Instructions: If you’ve ever been in an elevator with six people who are all staring at their smart phones, then you know that for many of us, being constantly connected is the ultimate goal. And plenty of companies out there are working hard to make it come true. For example, despite recent awareness in the media about distracted driving, Intel wants to put even more media in your car.
 
Watching this video should take approximately 5 minutes.
 
Terms of Use: Please respect the copyright and terms of use displayed on the website above.

10.2.2.2 Google Glass Makes Your Real World a Virtual World, Too   - Reading: TechRadar: James Rivington’s “Are Google’s Glasses More Than Just a Gimmick?” Link: TechRadar: James Rivington’s “Are Google’s Glasses More Than Just a Gimmick?” (HTML)
 
Instruction: Google Glass goes one further than Intel: wearing special “glasses” -really a heads-up computer display -you can rule your world digitally. Read this article, and then keep it in mind for the subunits to follow.
 
Reading this article should take approximately 15 minutes.
 
Terms of Use: Please respect the copyright and terms of use displayed on the website above.

10.2.2.3 More on Project Glass   - Web Media: YouTube: Google’s “Project Glass: One Day...” Link: YouTube: Google’s “Project Glass: One Day...”(YouTube)
 
Instructions: Watch this idyllic video about how great Project Glass will be. The idea is that we will wear glasses that keep us constantly connected to Google and to each other. Is this something you want in your daily life? Do we want Google monitoring our every move?
 
Watching this video should take approximately 5 minutes.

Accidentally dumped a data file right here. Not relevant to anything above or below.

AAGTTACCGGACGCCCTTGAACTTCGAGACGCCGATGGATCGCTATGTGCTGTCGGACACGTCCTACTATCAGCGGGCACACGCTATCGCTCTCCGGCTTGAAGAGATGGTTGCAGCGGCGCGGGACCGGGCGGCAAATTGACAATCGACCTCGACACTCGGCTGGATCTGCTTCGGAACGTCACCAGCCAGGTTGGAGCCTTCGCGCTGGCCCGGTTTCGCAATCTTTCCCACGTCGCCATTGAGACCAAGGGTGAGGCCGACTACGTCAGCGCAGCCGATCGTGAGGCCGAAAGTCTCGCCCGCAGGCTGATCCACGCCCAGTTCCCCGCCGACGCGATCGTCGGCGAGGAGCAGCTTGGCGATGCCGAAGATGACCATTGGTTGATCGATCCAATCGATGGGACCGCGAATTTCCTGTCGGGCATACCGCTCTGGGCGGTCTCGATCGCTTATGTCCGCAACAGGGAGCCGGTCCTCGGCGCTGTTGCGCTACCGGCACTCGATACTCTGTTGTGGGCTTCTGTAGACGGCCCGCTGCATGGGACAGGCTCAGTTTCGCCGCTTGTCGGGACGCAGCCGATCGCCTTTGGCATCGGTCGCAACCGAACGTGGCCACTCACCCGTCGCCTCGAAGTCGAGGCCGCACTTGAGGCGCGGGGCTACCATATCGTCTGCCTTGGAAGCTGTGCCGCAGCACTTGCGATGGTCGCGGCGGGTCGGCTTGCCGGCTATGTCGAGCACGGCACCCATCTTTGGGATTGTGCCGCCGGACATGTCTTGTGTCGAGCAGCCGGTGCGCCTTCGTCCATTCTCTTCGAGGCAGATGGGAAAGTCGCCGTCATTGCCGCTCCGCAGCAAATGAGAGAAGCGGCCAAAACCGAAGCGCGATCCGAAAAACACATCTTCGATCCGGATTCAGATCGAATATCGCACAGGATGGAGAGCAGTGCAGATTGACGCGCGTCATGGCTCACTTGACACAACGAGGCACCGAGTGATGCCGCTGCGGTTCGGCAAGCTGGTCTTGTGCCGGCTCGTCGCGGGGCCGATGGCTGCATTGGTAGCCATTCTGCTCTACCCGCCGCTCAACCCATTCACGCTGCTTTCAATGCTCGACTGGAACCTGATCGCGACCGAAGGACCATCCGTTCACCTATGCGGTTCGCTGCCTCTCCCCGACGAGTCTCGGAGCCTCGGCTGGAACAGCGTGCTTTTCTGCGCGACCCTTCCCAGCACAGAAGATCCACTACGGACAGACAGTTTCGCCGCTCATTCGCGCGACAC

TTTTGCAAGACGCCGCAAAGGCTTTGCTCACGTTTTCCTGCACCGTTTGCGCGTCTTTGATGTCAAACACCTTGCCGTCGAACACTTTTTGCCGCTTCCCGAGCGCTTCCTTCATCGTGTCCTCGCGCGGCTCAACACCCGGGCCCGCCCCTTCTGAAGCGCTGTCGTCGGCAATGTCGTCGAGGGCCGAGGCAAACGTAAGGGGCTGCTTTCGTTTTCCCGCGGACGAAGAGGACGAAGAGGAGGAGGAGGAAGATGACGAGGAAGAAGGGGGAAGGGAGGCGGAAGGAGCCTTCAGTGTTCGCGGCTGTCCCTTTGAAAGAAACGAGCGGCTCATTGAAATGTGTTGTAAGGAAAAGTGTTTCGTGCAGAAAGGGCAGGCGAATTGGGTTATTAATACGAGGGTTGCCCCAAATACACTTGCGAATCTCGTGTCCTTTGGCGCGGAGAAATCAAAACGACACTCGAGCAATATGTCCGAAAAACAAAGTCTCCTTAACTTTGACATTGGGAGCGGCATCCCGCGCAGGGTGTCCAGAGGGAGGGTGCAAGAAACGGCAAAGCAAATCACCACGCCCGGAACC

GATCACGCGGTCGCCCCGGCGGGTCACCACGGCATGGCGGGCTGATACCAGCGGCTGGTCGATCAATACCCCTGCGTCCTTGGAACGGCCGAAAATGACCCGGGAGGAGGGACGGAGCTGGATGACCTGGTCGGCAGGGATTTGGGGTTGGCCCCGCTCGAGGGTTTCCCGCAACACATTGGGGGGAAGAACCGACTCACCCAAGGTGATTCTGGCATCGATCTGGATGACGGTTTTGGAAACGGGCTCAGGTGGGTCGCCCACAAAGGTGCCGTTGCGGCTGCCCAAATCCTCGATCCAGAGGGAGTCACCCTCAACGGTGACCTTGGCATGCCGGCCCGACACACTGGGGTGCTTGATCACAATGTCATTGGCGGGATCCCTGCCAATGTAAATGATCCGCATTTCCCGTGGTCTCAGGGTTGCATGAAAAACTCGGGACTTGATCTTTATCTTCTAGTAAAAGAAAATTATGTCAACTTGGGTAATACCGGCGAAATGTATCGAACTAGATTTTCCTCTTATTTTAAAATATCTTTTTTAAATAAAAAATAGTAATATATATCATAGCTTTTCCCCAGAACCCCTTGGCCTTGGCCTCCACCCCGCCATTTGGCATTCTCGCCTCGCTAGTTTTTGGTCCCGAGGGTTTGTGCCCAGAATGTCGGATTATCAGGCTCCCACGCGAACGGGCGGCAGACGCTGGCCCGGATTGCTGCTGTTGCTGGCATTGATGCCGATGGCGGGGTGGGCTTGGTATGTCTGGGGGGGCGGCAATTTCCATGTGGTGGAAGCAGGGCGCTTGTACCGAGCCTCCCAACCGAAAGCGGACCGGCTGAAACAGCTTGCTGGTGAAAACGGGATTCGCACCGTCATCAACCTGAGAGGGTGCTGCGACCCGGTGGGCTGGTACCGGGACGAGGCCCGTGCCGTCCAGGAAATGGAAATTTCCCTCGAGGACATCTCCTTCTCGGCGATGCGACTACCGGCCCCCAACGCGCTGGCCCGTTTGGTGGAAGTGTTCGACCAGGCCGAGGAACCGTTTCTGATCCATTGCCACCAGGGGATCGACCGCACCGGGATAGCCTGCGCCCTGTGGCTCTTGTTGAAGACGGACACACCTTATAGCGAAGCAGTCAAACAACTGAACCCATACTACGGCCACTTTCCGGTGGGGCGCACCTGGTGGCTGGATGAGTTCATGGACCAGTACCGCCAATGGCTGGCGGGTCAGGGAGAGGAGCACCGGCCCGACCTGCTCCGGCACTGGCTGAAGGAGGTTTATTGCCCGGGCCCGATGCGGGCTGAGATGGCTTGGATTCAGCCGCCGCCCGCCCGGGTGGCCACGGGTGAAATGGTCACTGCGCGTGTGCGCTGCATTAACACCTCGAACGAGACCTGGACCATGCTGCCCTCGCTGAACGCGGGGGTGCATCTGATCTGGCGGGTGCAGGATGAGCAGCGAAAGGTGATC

Terms of Use: Please respect the copyright and terms of use displayed on the website above.

10.2.2.4 Project Glass Gone Awry, Part 1   - Web Media: YouTube: Jonathan McIntosh’s “ADmented Reality − Google Glasses Remixed with Google Ads” Link: YouTube: Jonathan McIntosh’s “ADmented Reality -Google Glasses Remixed with Google Ads”(YouTube)
 
Instructions: Of course, what’s in it for Google? Remember that for Google, we are not customers; we’re the product: an audience of consumers delivered up for marketers.
 
Watching this video should take approximately 5 minutes.
 
This resource is licensed under a Creative Commons Attribution-NonCommercial-ShareAlike 3.0 Unported License. It is attributed to Jonathan McIntosh, and the original version can be found here.

10.2.2.5 Project Glass Gone Awry, Part 2: This Is Your Future   - Web Media: Vimeo: Sight Systems: Eran May-raz and Daniel Lazo’s “Sight” Link: Vimeo: Sight Systems: Eran May-raz and Daniel Lazo’s “Sight” (Vimeo)
 
Instructions: You’ll enjoy the short sci-fi film on the ultimate system, “Sight,” in which you live in a world of apps. It gives new meaning to William Gibson’s term “cyberspace.”
 
Watching this video should take approximately 10 minutes.
 
Terms of Use: Please respect the copyright and terms of use displayed on the website above.

10.2.3 YouTube and Your 15 Minutes of Fame   10.2.3.1 The “Numa Numa” Guy   - Web Media: YouTube: Gary Brolsma’s “Numa Numa” Link: YouTube: Gary Brolsma’s “Numa Numa” (YouTube)
 
Instructions: The term “viral video” had hardly been thought of when Gary Brolsma, a New Jersey teenager, posted his lip-synching video on YouTube. It became an international sensation. His experience, related in the next subunit, shows the power of the Internet to disrupt lives, maybe for the better.
 
Watching this video should take approximately 5 minutes.
 
Terms of Use: Please respect the copyright and terms of use displayed on the website above.

10.2.3.2 Introduction to the Meme   - Web Media: Know Your Meme: “Numa Numa” Link: Know Your Meme: “Numa Numa” (HTML)
 
Instructions: “Numa Numa” became a prime example of a meme, some visual element in our culture that is passed on from person to person, often as imitation or with some adaptation. The website Know Your Meme provides a good discussion of Brolsma’s case. Be sure to watch some of the video memes of “Numa Numa.”
 
Reading this webpage and viewing the associated videos should take approximately 15 minutes.
 
Terms of Use: Please respect the copyright and terms of use displayed on the website above.

10.2.4 Instagram, Pinterest: Bring Us the Visual Tweet   - Reading: UC Berkeley NewsCenter: Carol Ness’s “For Photojournalist at the Pinnacle, Instagram Is a Game Changer” Link: UC Berkeley NewsCenter: Carol Ness’s “For Photojournalist at the Pinnacle, Instagram is a Game Changer” (HTML)